REFLECTIONS OF A SHOPKEEPER - Who Will You Invite To Your Table?

Posted by Louise Humpington on

Absolutely love this photo. Living sustainably isn't just about how you nourish your body, it's also about how you nourish your mind.
Engaging proactively. Campaigning for causes that you believe in. Surrounding yourself with people who respect and uplift you. Amplifying the voices of those who need uplifting. Self care and self love. Taking time out to reflect. These are all examples of nurturing and maintaining positive mental health. Sustainability literally means the ability to sustain yourself or the thing that you are trying to protect. And so it necessarily must include the most cherished parts of ourselves: our minds as well as our physical well being.
Moving on from negativity doesn't mean ignoring it or erasing it. It means recalibrating our thinking and approach so that, that 10 seconds doesn't gain momentum and become minutes or hours or days or weeks or months. It means giving it enough space to process it and enable you to move on but no more. How much weight we give to something negative, is often a reflection of how we feel about ourselves and how we are treated by others. And that is where making difficult choices to remove toxic people and situations from your life (whether your personal or business life) is critical. But what this kind of purge also does is allow us to make space for more positive experiences and relationships.
One of the keynote speakers at the
Woman Who
awards ceremony yesterday spoke about 'making space at tables'. About whose table you would like a seat at, and who you will offer a seat at your table to. This massively resonated with me. I often invite myself to a table rather than waiting to be asked. And there is absolutely a place for that (although I appreciate that makes me a bit of a marmite character for some people).
But the idea of being sought out by someone and invited, asked to join, actively included, is something that is a really special gesture. This kind of behaviour both in business and in life really appeals to me. It's the kind of supportive and inclusive approach that I firmly believe should underpin every business, especially those who brand themselves 'ethical'. As I've said in the past being ethical and sustainable isn't just about who we buy from. It's an ethos which runs through every decision we make and every relationship we have. I don't always get that right. I absolutely know that. But I do always try to be a person who invites others to their table.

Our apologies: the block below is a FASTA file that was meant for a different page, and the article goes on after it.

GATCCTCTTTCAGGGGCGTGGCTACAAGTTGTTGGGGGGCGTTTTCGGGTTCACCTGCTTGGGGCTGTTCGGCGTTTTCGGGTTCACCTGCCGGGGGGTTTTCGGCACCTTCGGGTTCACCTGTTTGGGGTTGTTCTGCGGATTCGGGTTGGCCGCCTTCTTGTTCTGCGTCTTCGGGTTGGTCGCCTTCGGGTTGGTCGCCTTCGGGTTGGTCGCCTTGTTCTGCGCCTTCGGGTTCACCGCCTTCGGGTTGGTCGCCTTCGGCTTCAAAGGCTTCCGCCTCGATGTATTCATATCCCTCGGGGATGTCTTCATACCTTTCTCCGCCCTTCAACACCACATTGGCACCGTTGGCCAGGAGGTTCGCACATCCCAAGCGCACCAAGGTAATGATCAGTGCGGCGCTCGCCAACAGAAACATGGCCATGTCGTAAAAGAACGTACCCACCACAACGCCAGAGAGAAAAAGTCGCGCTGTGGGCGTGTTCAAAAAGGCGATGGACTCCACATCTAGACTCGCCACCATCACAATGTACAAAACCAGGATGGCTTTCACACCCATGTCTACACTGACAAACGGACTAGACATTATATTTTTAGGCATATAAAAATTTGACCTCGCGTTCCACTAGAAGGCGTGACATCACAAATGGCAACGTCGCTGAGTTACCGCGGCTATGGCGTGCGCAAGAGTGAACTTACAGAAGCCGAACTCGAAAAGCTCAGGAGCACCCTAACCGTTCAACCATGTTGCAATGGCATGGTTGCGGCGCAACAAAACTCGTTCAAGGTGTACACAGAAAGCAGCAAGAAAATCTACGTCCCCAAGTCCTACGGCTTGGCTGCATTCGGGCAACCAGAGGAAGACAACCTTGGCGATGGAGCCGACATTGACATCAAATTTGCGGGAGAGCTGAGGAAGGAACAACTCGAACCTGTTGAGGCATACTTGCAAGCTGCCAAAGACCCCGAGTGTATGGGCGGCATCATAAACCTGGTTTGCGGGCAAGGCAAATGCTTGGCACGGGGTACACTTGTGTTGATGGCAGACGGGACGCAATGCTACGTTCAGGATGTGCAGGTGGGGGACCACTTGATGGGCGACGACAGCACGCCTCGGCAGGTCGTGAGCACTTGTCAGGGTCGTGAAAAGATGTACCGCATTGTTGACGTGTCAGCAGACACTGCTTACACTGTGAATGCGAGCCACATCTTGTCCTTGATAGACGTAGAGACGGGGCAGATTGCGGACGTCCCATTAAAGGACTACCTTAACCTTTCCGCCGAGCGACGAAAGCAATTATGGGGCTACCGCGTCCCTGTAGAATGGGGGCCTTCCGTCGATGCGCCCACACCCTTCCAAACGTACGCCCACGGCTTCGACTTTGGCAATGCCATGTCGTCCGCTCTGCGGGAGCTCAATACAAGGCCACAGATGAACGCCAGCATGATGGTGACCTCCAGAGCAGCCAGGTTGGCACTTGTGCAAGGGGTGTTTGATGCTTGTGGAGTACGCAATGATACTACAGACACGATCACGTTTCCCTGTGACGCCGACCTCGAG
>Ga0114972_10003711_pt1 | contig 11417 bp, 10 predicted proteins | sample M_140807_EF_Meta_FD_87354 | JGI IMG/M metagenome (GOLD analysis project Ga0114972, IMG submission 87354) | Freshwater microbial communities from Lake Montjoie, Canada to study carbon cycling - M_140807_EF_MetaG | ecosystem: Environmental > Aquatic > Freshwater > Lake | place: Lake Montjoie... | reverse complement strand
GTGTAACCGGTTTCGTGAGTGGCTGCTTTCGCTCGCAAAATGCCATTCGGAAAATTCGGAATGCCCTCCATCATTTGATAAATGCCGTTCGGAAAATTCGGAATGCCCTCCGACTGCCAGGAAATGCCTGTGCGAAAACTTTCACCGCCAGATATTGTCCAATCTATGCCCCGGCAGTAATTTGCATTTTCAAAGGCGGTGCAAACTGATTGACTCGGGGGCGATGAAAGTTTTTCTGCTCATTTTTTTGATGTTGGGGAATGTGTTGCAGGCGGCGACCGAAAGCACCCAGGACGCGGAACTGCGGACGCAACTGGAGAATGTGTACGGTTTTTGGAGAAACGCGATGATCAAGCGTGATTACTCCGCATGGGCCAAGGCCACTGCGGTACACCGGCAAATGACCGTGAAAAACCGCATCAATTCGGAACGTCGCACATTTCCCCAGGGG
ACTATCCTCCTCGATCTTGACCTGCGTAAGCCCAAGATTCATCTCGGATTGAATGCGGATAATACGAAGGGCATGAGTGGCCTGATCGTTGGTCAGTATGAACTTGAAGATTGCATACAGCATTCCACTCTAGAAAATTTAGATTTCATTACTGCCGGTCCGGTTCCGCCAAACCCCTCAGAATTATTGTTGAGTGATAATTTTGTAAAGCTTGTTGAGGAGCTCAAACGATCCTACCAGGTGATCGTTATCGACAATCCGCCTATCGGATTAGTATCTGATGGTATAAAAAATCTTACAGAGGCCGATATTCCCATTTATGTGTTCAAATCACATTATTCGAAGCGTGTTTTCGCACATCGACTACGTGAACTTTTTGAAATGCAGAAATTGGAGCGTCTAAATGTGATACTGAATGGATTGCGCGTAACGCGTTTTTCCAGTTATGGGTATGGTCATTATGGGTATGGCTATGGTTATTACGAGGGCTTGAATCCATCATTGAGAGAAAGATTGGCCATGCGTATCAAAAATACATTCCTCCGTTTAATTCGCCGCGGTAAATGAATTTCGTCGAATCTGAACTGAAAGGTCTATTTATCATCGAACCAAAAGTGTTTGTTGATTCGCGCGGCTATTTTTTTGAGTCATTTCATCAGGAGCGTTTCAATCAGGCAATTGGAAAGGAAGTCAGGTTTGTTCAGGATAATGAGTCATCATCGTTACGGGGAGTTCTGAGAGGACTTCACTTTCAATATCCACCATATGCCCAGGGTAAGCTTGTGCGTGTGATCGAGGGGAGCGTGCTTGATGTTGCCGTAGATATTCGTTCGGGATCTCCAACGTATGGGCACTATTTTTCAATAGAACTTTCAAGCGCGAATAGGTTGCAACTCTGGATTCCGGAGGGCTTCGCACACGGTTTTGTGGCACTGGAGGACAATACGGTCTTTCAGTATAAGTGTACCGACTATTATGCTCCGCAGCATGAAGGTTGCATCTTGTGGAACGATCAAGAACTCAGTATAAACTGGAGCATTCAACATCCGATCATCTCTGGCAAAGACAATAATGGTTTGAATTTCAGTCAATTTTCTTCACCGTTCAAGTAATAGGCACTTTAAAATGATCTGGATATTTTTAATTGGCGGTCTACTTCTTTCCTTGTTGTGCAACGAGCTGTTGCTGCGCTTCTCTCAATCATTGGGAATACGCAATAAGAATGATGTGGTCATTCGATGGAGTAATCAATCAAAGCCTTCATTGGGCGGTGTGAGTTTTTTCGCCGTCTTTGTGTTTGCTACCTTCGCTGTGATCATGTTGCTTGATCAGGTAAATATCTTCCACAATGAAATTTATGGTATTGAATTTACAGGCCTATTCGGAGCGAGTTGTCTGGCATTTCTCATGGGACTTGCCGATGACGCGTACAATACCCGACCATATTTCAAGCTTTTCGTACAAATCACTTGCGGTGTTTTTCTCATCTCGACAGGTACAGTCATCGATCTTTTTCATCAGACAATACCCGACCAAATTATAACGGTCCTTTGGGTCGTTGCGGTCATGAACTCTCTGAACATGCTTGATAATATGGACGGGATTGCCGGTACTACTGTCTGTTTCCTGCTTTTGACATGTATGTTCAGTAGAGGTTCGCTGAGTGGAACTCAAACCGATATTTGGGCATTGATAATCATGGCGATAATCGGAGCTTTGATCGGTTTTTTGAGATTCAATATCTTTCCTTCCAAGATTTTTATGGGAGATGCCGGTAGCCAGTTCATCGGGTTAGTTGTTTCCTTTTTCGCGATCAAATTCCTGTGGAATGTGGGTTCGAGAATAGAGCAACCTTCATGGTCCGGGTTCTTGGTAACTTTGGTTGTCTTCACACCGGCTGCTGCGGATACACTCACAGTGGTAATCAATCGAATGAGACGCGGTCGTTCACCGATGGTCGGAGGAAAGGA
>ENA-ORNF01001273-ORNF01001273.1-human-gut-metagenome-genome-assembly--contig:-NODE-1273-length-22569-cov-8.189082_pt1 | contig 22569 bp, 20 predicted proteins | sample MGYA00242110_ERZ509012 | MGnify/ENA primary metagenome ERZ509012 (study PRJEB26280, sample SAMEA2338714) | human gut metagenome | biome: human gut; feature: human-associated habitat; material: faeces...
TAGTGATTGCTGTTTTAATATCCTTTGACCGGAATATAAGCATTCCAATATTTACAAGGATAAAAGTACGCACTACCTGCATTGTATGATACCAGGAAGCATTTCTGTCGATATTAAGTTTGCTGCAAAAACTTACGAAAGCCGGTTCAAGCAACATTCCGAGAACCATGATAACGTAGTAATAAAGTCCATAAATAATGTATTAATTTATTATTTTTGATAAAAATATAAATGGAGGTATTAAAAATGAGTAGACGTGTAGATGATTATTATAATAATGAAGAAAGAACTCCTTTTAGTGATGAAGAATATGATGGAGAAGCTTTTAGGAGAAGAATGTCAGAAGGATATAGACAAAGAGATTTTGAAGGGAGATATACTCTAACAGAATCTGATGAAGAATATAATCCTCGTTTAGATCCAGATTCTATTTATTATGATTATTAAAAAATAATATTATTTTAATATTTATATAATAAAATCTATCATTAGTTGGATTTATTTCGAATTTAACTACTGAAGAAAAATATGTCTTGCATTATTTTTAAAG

Yvonne from
The Cromwell Kitchen & Rooms
was talking earlier this week about the 'Economy of Kindness'. That's an amazing phrase. The idea that by giving openly and freely, and being uninhibited in your kindness, you actually reap rewards yourself isn't something new. But where we know the damage that overly aggressive commercial decision making has on people, their mental health, their well being, their relationships, their finances etc. is seems to me that we need a shift change in normalising this kind of approach and recognising the value of it.
Jo of
Bring to the Party
is another perfect example. She's an incredible person. She not only brings her infectious enthusiasm for life into her work, but she also understand the economic value of Kindness Connections. Connecting others not for any immediate gain yourself, but because you know that they will be able to give something to each other. Her whole ethos is built around helping people to make those connections. Building up networks of connections based on support and collaboration and respect.
People like Jo and Yvonne (and many others too like our amazing staff members Sarah and Maggie), give so much of themselves so willingly to uplift, nurture, support and improve things for people and businesses within Burntisland. And that is why we are succeeding as a High Street. Bucking the trend of other trading areas both in Fife and around the UK.
The cooperation and collaboration of traders in our wee town is what makes initiatives like the
Totally Locally
#fiverfest the success that it always is here. When people see the joy of giving back (and the economic advantage of doing so) it creates a ripple effect. The swell builds and the waves rise.
I firmly believe that collaboration not competition is the future of successful business. I hope to see a tsunami of kindness washing over the commercial world and a new way of working rising up from the ruins.
Supporting local indie businesses through the fiverfest campaign is an incredible way to do this. So do check out the
Totally Locally Kinghorn
Totally Locally Burntisland
pages. It's also a real pleasure for us to give something back to you who have supported us.
This spirit of reciprocity and kindness is something we all need right now, so who will you invite to join you at your table?

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